The Clock Is Running Out On An Effort To Create A New State Park North Of Moab
Time is running out to create a new state park north of Moab. The bill passed the Utah House of Representatives 62-10 last week, but it still has to make its way through the Senate.
The proposed Utahraptor State Park is located on land near Arches National Park.
The land surrounds the Dalton Wells Quarry. That’s where the bones of the Utahraptor — the state dinosaur — were discovered, along with those from a number of other species unique to the area. The land is also home to an old Civilian Conservation Corps camp that was later used as a Japanese Internment camp during World War II.
The area already has opportunities for recreation. It is home to the Fallen Peace Officer Trail, which is used for motorized recreation, and the Sovereign Trail System, which includes over 50 miles of single track trails.
But people are ruining the landscape according to Grand County Commissioner Mary McGann.
“There are fire rings everywhere. There is human waste. There is trash. There are people who are permanently camping there,” she said.
The Grand County Commission supports the creation of the state park, according to a resolution it passed in January. And the county has pledged to match $18,000 in donations made by local businesses and residents, according to Lee Shenton, president of the Utah Friends of Paleontology chapter based in Moab.
That will do little to offset the project’s huge price tag, though.
Legislative analysts said it will cost $25 million to buy the land and develop the park. That could be brought down to $15 million by a land swap, according to the bill’s sponsor, Rep. Steve Eliason, R-Sandy. He said the State Institutional Trust Land Administration, which currently owns some of the land, is open to the arrangement. The rest of the land is owned by the state and managed by the Utah Department of Natural Resources.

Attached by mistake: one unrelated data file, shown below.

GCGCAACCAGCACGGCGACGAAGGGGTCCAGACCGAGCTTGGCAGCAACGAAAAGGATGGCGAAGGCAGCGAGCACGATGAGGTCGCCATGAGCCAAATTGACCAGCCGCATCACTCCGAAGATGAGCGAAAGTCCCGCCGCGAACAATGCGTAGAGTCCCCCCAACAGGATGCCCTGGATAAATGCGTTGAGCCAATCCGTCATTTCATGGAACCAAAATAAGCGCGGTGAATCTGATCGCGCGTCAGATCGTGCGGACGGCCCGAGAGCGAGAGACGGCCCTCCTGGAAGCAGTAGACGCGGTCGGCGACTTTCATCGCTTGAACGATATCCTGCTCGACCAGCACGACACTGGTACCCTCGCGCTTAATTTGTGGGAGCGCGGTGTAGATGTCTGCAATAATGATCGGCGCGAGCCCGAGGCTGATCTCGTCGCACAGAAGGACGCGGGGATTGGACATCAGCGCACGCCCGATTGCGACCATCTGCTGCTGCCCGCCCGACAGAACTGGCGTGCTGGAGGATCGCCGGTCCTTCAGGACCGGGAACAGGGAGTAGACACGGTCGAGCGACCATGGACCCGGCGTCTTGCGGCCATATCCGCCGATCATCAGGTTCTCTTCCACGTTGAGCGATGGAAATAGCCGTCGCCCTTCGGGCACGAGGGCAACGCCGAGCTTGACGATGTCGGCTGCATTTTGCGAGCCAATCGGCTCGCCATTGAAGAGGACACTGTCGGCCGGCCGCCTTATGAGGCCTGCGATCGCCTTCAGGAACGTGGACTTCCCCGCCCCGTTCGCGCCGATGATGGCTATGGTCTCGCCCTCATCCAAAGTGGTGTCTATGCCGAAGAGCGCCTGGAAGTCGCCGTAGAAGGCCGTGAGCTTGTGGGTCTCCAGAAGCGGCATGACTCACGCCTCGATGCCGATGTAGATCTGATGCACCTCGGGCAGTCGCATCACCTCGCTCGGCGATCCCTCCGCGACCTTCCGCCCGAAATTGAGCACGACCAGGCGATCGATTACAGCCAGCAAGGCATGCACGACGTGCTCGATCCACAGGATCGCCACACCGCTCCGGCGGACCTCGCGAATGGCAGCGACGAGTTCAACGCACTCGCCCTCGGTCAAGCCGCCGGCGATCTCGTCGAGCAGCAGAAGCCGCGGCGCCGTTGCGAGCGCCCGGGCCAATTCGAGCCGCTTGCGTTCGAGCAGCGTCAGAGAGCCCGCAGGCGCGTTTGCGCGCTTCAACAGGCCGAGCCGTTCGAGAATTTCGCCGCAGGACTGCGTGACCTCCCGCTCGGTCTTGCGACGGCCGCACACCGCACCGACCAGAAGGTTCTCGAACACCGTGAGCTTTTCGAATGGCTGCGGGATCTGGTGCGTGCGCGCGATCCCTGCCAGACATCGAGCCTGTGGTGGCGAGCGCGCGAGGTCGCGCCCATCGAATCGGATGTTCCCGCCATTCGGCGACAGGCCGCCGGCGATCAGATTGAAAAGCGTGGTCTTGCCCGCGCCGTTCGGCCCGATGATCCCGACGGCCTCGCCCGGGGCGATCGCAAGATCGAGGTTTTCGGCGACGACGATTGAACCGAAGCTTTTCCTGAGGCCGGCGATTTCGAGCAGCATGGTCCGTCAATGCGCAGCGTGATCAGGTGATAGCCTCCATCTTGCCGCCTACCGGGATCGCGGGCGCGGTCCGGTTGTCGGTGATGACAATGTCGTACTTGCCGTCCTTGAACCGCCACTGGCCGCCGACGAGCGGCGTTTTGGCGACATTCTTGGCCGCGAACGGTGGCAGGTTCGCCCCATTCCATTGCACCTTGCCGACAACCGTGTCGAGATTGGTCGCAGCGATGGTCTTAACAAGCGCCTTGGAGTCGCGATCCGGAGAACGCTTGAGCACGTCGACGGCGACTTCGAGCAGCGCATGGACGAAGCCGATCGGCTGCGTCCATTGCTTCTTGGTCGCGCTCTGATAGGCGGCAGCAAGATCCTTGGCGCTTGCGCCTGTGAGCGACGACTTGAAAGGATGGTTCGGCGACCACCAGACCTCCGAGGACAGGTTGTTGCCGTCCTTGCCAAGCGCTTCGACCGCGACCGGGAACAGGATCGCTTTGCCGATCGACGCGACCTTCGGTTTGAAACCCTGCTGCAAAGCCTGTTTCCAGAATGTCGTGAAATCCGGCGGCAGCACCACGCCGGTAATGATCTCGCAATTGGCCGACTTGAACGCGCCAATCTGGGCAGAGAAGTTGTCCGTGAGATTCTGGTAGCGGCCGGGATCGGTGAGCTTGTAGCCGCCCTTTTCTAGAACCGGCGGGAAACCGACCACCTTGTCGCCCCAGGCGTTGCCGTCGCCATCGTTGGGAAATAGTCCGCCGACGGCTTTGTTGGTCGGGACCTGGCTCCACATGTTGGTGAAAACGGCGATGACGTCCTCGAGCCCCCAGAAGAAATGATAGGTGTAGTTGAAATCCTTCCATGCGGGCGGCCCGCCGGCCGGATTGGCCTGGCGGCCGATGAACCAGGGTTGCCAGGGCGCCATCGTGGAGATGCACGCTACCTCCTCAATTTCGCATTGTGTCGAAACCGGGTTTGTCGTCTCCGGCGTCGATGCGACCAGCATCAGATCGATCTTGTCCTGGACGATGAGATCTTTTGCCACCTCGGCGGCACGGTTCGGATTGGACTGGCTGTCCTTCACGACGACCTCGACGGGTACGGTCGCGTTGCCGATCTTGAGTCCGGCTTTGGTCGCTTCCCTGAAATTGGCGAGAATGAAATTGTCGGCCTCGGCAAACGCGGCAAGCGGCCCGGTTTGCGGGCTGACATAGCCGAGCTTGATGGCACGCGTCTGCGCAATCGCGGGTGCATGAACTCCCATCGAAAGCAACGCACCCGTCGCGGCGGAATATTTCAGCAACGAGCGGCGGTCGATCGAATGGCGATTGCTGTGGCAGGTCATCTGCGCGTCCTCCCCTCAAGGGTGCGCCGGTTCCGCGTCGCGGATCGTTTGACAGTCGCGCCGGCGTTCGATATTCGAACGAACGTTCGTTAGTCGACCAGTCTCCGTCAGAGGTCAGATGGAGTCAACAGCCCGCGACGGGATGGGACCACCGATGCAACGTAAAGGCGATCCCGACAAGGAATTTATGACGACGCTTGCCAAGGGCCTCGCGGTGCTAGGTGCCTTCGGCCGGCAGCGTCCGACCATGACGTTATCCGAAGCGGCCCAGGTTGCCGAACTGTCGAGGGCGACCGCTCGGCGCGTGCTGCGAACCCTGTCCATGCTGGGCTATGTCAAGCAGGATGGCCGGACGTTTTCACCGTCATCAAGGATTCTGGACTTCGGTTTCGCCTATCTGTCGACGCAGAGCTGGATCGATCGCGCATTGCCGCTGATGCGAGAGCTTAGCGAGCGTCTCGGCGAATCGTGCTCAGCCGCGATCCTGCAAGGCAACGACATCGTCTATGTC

Eliason defended the bill on the floor of the Utah House last week.
“This is a unique opportunity for Utah to say we can protect public lands, we can provide public recreation resources for our citizens,” he said.
He added that the park’s upkeep can be paid for by revenue generated by camping and entrance fees.
“It’s one time funding,” he said. “I believe there's a strong commitment to bolster our state parks … especially since we’ve seen them overrun and heavily utilized in the past year.”
If the bill does pass, a number of groups in Moab said they would take the opportunity to partner with managers to help educate visitors.
“We could have interpreters at the [Civilian Conservation Corps camp] site,” said Forrest Rodgers, interim executive director of the Moab Museum. “We could also have more interpretative signs there that help explain the CCC’s impact in Utah, and the contrast between the [Japanese internment camp] at Dalton Wells and the [Topaz internment camp in Delta, Utah].”
Shenton said his group would love to collaborate with the park managers to protect the dinosaur bone quarry.
“The quarry itself doesn’t look like much,” he said. “But one of the things we thought would be informative would be to bring back replicas of [the bone] specimens and display them in a small garage like structure, to demonstrate how many new discoveries were made there.”
The Senate Natural Resources Committee plans to take the bill up on Tuesday, according to McGann. That leaves just four days for it to pass the full Senate before the end of the session.